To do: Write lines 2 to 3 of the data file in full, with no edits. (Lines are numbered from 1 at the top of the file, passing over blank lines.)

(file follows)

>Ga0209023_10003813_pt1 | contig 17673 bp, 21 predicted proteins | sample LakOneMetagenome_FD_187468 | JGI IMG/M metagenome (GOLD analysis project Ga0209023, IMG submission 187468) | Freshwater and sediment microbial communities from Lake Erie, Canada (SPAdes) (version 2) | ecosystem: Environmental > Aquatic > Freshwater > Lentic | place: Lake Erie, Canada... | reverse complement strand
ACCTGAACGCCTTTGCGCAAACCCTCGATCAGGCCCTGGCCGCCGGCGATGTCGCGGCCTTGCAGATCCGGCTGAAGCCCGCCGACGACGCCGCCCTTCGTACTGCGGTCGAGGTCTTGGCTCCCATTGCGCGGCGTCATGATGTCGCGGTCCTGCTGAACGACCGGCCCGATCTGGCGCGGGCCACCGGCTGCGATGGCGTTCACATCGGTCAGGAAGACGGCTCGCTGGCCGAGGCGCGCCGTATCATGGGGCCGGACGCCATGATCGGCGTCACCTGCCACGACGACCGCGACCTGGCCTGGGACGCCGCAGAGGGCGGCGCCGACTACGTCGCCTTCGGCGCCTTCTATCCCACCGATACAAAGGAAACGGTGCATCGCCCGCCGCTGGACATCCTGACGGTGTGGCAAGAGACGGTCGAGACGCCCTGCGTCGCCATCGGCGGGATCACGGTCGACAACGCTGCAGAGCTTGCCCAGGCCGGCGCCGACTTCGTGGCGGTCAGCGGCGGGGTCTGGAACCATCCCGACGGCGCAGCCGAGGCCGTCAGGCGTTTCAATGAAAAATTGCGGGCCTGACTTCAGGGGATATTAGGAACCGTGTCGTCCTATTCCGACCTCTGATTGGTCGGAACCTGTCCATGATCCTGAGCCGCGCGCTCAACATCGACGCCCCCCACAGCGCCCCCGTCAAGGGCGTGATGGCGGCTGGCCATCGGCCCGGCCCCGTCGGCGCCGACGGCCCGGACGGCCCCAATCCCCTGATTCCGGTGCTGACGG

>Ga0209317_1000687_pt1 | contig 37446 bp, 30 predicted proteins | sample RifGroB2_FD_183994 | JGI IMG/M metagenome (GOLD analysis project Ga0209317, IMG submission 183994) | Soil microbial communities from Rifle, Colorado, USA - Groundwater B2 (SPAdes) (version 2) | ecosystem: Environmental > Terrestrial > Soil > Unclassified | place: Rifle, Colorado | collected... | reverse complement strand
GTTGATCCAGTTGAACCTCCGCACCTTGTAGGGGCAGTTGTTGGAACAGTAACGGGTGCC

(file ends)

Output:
ACCTGAACGCCTTTGCGCAAACCCTCGATCAGGCCCTGGCCGCCGGCGATGTCGCGGCCTTGCAGATCCGGCTGAAGCCCGCCGACGACGCCGCCCTTCGTACTGCGGTCGAGGTCTTGGCTCCCATTGCGCGGCGTCATGATGTCGCGGTCCTGCTGAACGACCGGCCCGATCTGGCGCGGGCCACCGGCTGCGATGGCGTTCACATCGGTCAGGAAGACGGCTCGCTGGCCGAGGCGCGCCGTATCATGGGGCCGGACGCCATGATCGGCGTCACCTGCCACGACGACCGCGACCTGGCCTGGGACGCCGCAGAGGGCGGCGCCGACTACGTCGCCTTCGGCGCCTTCTATCCCACCGATACAAAGGAAACGGTGCATCGCCCGCCGCTGGACATCCTGACGGTGTGGCAAGAGACGGTCGAGACGCCCTGCGTCGCCATCGGCGGGATCACGGTCGACAACGCTGCAGAGCTTGCCCAGGCCGGCGCCGACTTCGTGGCGGTCAGCGGCGGGGTCTGGAACCATCCCGACGGCGCAGCCGAGGCCGTCAGGCGTTTCAATGAAAAATTGCGGGCCTGACTTCAGGGGATATTAGGAACCGTGTCGTCCTATTCCGACCTCTGATTGGTCGGAACCTGTCCATGATCCTGAGCCGCGCGCTCAACATCGACGCCCCCCACAGCGCCCCCGTCAAGGGCGTGATGGCGGCTGGCCATCGGCCCGGCCCCGTCGGCGCCGACGGCCCGGACGGCCCCAATCCCCTGATTCCGGTGCTGACGG

>Ga0209317_1000687_pt1 | contig 37446 bp, 30 predicted proteins | sample RifGroB2_FD_183994 | JGI IMG/M metagenome (GOLD analysis project Ga0209317, IMG submission 183994) | Soil microbial communities from Rifle, Colorado, USA - Groundwater B2 (SPAdes) (version 2) | ecosystem: Environmental > Terrestrial > Soil > Unclassified | place: Rifle, Colorado | collected... | reverse complement strand